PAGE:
There’s been a lot of buzz on Twitter, and especially during the #yalitchat conversations about the new St. Martin’s “New Adult” contest. See the link here with the summary of the contest, and definitely read the interview with JJ, editorial assistant over at St. Martin’s here.
They’re putting a name and a concept behind the space between YA books and Adult books. They’re not creating a new genre necessarily – they’re just opening a call to a specific type of book. It’s a kindof blend of “older YA meets adulthood.” Characters who are older than those in high school, whether they’re in college or starting out their lives in other ways. Older characters dealing with coming out into an adult world, or coming into themselves as adults. Essentially the next level of the YA coming of age story.
I love this idea. I love the concept of what they’re going for, the ideas that its sparking, and the enthusiasm its creating among the writing community. When you do a lot of research into agents, and publishing and trying to learn the business, you see a lot of people telling you that college age characters can’t be in YA books. Or there’s no market for it. Or editors won’t want to look at “older” characters that aren’t your typical adult novel. This is the first time I’ve ever really seen someone say “no wait, we really want to see what you’ve got.”
The possibility for stories to tell, and viewpoints to express are just as unlimited as YA or any other genre, but the fact is that you don’t ever see the examples of those books singled out anywhere. Once upon a time, there wasn’t a distinction between children’s books and adults, and eventually the Young Adult market came to be recognized.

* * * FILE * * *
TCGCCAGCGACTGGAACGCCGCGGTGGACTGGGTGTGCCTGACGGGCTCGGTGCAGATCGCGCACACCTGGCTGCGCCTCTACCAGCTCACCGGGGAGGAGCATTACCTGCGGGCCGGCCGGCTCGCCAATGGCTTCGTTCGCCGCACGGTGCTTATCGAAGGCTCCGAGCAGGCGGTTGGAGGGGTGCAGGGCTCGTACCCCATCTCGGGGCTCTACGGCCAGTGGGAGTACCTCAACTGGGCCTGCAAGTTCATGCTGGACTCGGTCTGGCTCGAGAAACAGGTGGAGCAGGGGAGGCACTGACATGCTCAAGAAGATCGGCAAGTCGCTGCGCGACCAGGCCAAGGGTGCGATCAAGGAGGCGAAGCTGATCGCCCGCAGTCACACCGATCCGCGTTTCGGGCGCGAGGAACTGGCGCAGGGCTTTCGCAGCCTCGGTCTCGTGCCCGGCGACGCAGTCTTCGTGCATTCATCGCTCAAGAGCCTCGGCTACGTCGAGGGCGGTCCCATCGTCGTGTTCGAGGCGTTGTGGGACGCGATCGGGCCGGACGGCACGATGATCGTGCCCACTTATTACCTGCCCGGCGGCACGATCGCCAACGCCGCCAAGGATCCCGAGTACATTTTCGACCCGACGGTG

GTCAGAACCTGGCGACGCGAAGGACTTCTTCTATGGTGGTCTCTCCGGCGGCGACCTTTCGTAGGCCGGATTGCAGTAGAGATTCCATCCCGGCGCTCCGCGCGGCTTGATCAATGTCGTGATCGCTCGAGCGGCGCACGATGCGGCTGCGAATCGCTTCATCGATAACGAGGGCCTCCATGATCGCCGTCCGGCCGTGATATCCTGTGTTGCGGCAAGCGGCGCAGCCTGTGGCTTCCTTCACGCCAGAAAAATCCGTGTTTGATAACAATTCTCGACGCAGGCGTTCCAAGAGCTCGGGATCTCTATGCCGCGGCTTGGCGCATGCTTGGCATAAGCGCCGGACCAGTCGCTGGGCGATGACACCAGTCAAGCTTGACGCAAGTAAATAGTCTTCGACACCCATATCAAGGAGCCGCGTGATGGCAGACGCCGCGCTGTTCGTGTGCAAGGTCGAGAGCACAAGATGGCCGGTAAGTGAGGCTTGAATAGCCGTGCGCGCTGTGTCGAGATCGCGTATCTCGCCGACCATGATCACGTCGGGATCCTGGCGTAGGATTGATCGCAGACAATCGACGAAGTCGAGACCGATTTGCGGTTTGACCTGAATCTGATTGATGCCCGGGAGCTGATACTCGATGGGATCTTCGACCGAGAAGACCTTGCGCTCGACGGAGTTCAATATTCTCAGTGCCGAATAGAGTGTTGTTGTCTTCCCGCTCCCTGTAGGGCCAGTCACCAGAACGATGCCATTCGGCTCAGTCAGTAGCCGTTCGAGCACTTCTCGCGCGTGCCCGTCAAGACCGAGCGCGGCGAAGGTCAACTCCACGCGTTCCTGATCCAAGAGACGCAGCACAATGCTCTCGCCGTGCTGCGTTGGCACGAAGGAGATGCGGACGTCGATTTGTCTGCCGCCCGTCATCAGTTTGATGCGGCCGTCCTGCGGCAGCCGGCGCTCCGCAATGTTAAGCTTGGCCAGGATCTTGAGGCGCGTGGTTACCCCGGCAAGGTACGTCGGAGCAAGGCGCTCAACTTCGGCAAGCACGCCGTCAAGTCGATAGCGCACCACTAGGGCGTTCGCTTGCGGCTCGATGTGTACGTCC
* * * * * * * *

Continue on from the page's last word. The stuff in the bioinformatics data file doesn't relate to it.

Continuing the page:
I do think that there’s the potential for a lot of hype with this “new” concept. St. Martin’s is trying something different. I think that’s fantastic. But I think a lot of things will depend on how the experiment turns out. It could become an overnight success, or it might not catch on. Its really going to depend on those individual stories. I don’t know that its anything to majorly get excited over – meaning I don’t know that we’ll see other editors putting out a similar call necessarily. Nor do I think this necessarily will foster a division between YA and upper YA/new adult books. But I think its definitely an interesting concept, and worth watching to see how it plays out.
Personally, I’d love to see this whole concept take off. I love the idea of telling college-aged coming of age stories. Pressures from family, starting your own family, and all the different urban fantasy possibilities get my brain buzzing. And it makes me think about my trunked novel about a pair of college aged kids and the demonic spirit that comes between them.
What do you guys think? Will the New Adult novels catch on? Is this another “big” thing in publishing? Or is this destined to failure?